Social welfare in America had part of its beginnings in New
Orleans, Louisiana. The first childcare institution was started
there in 1727 by an Ursuline Convent.
years later, Hurricane Katrina has destroyed New Orleans with a
raging power of water and wind. That means all social service
agencies were also obliterated: counselling offices, foster care,
homeless shelters, halfway houses, protective services, nursing
homes, training programs, and probation and parole tracking. What
happened to the people in need of these services?
In addition to
suffering the direct effects of the pounding hurricane, we can
assume that some of these people deteriorated mentally and
physically due to disruption of services. Some psychiatric
patients were without psychotropic medication. Some alcoholics
and drug addicts underwent an unplanned and dangerous
detoxification. Some children got lost. Some elderly were
rendered even more helpless. Some died.
criminals? Real criminals are not going to stop committing crimes
just because a natural disaster has struck. The news reports of
the looting of non-survival items showed that even everyday people
can become criminals in the absence of law and order. Then there
were reports of beatings and rape, although the accuracy of these
reports has not been confirmed. Apparently no victims have come
forward to tell their stories. There were also reports of roaming
gangs and groups of people abusing their looted alcohol.
The situation in
New Orleans was further complicated by three facts. (1) The
first-responders (police officers, firefighters, paramedics) were
also victimized by the hurricane. (2) The police and city
government officials had a reputation of corruption. (3)
Government failed to take seriously the scientists and engineers
who had warned that the levee system needed upgrading.
What can social
workers learn from the New Orleans catastrophe? It would seem
that the dispensation of social services depends on the
establishment of law and order. Some people internalize laws,
rules, standards, morals. Some do not. For some people, laws
must be externally imposed with consequences for violation. Some
will obey laws in order to avoid these consequences. Some people
will break laws despite the consequences. The rampant looting in
New Orleans shows that seemingly average people are capable of
breaking laws when the possibility of consequences is unlikely or
when lawlessness suddenly becomes a norm.
New Orleans to New York City. When the terrorists attacked on
September 11, 2001, law and order was not incapacitated. On the
contrary, police officers, firefighters, and paramedics went into
action immediately and became heroes in the rescue effort. A
portion of lower Manhattan was destroyed, but most of the city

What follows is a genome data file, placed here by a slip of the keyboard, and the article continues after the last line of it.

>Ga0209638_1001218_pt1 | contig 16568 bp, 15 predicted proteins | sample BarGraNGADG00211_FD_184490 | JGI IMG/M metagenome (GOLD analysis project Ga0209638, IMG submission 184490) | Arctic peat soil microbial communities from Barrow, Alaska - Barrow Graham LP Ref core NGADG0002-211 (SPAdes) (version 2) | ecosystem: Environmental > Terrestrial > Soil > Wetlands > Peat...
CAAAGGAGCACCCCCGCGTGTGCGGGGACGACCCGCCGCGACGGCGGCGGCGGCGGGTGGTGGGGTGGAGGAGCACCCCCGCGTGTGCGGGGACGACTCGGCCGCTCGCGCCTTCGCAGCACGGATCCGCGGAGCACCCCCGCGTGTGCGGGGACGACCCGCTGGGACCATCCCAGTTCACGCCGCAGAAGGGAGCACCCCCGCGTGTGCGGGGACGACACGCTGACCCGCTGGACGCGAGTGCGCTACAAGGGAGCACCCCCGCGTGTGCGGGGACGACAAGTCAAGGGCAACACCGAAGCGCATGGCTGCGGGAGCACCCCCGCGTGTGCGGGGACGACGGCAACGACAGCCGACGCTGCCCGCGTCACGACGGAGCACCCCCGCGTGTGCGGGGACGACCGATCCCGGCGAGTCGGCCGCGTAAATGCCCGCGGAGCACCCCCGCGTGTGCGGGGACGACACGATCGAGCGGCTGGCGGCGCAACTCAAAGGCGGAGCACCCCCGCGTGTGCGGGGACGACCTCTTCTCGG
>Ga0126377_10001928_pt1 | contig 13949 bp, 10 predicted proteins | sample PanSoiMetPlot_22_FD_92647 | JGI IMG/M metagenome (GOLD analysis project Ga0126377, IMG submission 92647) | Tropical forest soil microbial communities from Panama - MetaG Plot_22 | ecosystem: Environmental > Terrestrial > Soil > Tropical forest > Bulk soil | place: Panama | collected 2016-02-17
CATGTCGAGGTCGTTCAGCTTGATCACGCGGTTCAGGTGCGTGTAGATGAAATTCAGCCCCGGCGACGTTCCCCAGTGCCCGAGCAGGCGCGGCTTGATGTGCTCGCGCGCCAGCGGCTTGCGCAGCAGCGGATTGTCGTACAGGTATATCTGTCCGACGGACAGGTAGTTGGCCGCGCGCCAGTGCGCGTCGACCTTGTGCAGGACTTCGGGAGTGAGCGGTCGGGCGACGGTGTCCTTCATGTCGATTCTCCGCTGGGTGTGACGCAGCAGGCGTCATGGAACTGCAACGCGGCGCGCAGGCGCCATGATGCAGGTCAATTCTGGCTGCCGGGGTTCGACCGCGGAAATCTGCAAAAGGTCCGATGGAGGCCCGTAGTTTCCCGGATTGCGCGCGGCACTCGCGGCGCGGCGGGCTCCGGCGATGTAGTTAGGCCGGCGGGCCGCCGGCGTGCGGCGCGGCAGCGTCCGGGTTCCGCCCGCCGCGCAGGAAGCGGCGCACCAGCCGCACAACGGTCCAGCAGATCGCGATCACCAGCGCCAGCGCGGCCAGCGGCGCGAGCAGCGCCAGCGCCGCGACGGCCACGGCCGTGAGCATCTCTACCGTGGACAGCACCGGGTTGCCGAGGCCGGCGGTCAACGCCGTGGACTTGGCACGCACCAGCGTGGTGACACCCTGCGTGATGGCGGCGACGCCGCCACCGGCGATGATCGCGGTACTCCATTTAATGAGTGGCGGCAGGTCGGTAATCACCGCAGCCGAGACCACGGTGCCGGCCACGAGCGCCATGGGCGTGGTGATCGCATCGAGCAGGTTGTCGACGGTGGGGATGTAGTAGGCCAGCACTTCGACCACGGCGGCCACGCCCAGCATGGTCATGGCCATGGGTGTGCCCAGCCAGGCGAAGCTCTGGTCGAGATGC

continued to function, including counselling services to victims.
In New Orleans, society as we know it was suspended for four days.
The law-abiding citizens of New Orleans who helped and comforted
one another, tended to the children and the elderly, did so out of
moral conviction that it is the right thing to do. The police
officers who tried to enforce the law did so out of commitment to
duty and honor.
What can we learn
about human behavior? It would seem that maturity and character,
including a personal belief system and an internalized morality,
have much to do with the functioning of society. Those with
internalized values do not need law enforcement to guide their
behavior, but they do need police protection from criminals who,
like Hurricane Katrina, would devastate their wellbeing. It would
also seem that society must have accountability measures regarding
corrupt government officials and police officers. These measures
must be applied by citizens who vote and depend on certain social
and civil services.
Another thing that
social workers can learn is in the practical area of agency
evacuation plans. We are living in an era of terrorism and
natural disasters. What will you do if your place of employment
is struck? You must have an emergency evacuation plan and you
must have practice drills. Periodic drills should not be regarded
as an annoyance. Take it seriously. You must also understand
what the employment and legal liability issues are if you should
fail in your evacuation responsibilities.
It would also be
wise for social service agencies and private practitioners to
spend the extra money on fireproof and waterproof filing cabinets
to protect patient charts and other documents. Try to make
back-up copies of computer work and keep the storage devices in a
We all must learn
and adjust in order to continue providing essential services in
these difficult times. The problems incurred in New Orleans call
for further new beginnings in social welfare.
(Written 11/07/05: bibliography available.)
Until we meet